Come, There is a way to be good again, Rahim Khan had said on the phone just before hanging up. Said it in passing, almost as an afterthought.
Amir reflects on Rahim Khan’s words spoken over the phone. Amir hasn’t talked to Rahim in years. Rahim wants Amir to come home. Amir is reluctant, but he knows there is something deeper in Rahim’s invitation. Amir has carried a sense of shame and guilt for what he did to Hassan as a boy, and now he senses that returning to Kabul will be a way to undo the wrongs he did to Hassan.
‘You know,’ Rahim Khan said, ‘one time, when you weren’t around, your father and I were talking. And you know how he always worried about you in those days. I remember he said to me, ‘Rahim, a boy who won’t stand up for himself becomes a man who can’t stand up to anything.’ I wonder, is that what you’ve become?’ I dropped my eyes.
Rahim Khan asks Amir to rescue Sohrab, Hassan’s son, from Kabul. Amir is hesitant, weighing the risks. It takes three times for Rahim to convince Amir to go through with the rescue. Rahim reminds Amir that Baba always said that one is not a man if he doesn’t stand up to anything. This comment especially stings Amir, because he knows that it was his father’s life effort to make Amir into a man who acts.
Please think, Amir jan. It was a shameful situation. People would talk. All that a man had back then, all that he was, was his honor, his name, and if people talked … We couldn’t tell anyone, surely you can see that.
These words are from Rahim Khan’s final letter to Amir. Rahim Khan wants to convince Amir to forgive his father, to release the anger he has felt after learning how Baba betrayed a friend. In the culture of Afghanistan, a man’s betrayal of his friend is an extremely shameful situation. Honor is one of the most important things a man can have. Without honor, a man was an outcast in Afghanistan culture.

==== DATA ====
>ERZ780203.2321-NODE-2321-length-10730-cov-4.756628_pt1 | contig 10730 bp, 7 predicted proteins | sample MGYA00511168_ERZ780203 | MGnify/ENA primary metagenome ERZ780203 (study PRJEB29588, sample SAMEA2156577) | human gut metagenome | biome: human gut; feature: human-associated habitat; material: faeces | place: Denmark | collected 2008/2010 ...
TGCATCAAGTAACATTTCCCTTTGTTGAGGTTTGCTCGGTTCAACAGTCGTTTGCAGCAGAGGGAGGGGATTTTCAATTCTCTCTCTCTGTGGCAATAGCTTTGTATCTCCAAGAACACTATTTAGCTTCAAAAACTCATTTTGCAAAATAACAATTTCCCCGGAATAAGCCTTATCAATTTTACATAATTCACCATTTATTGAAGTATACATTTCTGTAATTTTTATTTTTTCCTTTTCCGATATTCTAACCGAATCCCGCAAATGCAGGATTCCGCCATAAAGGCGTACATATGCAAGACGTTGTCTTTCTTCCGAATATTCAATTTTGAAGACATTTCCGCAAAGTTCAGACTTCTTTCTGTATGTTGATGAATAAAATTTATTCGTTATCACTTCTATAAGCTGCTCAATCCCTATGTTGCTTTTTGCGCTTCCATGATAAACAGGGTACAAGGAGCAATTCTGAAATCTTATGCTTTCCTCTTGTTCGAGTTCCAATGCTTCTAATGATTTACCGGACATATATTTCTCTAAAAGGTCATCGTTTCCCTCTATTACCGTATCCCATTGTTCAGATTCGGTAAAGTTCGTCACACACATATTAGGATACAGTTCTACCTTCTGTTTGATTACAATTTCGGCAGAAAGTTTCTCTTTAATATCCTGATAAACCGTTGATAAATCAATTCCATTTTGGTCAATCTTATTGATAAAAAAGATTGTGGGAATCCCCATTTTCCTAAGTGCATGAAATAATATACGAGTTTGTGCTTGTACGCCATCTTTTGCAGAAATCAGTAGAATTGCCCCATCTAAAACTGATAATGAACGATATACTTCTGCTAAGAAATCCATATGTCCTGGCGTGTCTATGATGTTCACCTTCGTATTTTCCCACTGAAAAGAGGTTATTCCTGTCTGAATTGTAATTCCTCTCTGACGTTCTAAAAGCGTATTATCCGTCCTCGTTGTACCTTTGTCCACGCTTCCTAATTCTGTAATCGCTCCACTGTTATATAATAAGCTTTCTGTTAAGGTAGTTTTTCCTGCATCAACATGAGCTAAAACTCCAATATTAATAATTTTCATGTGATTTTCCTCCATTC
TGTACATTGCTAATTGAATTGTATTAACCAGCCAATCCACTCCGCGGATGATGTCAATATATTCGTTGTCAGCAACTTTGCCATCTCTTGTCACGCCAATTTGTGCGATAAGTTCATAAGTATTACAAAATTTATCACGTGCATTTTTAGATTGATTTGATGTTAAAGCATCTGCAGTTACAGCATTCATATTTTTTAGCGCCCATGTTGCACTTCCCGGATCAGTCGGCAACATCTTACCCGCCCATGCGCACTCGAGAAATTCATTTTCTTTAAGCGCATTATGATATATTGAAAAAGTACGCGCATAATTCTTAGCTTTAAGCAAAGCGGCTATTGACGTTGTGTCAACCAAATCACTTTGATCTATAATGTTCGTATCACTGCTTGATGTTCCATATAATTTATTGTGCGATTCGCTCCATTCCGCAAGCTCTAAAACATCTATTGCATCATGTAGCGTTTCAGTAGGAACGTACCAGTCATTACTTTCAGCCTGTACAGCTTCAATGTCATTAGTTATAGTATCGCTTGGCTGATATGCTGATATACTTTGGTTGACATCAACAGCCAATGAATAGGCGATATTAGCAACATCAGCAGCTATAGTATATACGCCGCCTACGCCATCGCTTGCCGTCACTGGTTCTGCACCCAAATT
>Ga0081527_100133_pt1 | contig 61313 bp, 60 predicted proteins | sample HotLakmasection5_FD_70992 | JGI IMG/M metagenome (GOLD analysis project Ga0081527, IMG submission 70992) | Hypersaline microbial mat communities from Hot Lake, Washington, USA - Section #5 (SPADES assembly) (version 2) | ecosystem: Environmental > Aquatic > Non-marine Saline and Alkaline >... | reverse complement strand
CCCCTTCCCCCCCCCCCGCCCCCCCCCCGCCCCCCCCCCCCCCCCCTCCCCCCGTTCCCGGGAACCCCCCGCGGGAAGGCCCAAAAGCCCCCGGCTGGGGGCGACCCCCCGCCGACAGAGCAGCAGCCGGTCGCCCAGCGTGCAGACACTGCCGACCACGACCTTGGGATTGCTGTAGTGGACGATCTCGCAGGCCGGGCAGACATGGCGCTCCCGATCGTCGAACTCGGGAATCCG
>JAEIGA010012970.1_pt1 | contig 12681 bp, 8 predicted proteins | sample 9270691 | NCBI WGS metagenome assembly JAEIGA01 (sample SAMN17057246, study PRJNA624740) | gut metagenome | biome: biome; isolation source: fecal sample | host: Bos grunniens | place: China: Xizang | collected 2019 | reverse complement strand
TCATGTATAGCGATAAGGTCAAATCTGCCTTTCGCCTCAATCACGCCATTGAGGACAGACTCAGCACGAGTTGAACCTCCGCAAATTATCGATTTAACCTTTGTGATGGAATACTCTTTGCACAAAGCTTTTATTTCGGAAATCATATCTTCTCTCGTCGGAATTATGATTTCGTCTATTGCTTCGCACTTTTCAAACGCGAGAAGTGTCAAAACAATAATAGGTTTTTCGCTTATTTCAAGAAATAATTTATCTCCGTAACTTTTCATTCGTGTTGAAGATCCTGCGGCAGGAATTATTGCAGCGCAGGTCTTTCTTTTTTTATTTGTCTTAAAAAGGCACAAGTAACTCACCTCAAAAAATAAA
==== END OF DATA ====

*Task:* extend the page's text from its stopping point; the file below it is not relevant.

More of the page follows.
What you did was wrong, Amir jan, but do not forget that you were a boy when it happened.
Rahim Khan includes these words in his final letter to Amir. Rahim knows Amir has felt guilty for what he did to Hassan all his life. Rahim also knows that when it happened, Amir was young and being driven by forces he wasn’t mature enough to fully understand. Rahim wants Amir to ultimately own his actions, but he also wants Amir to show himself compassion and let the guilt go.
And that is what I want you to understand, that good, real good, was born out of your father’s remorse.
These words, written by Rahim Khan in his final letter to Amir, reflect one of the central themes of the book: the power of grace. Rahim knows what Baba did was wrong, just as he knows what Amir did was wrong. He also knows, however, that “real good” came out of the guilt both felt over their actions. True grace results when someone who has committed a wrong tries to make amends for it.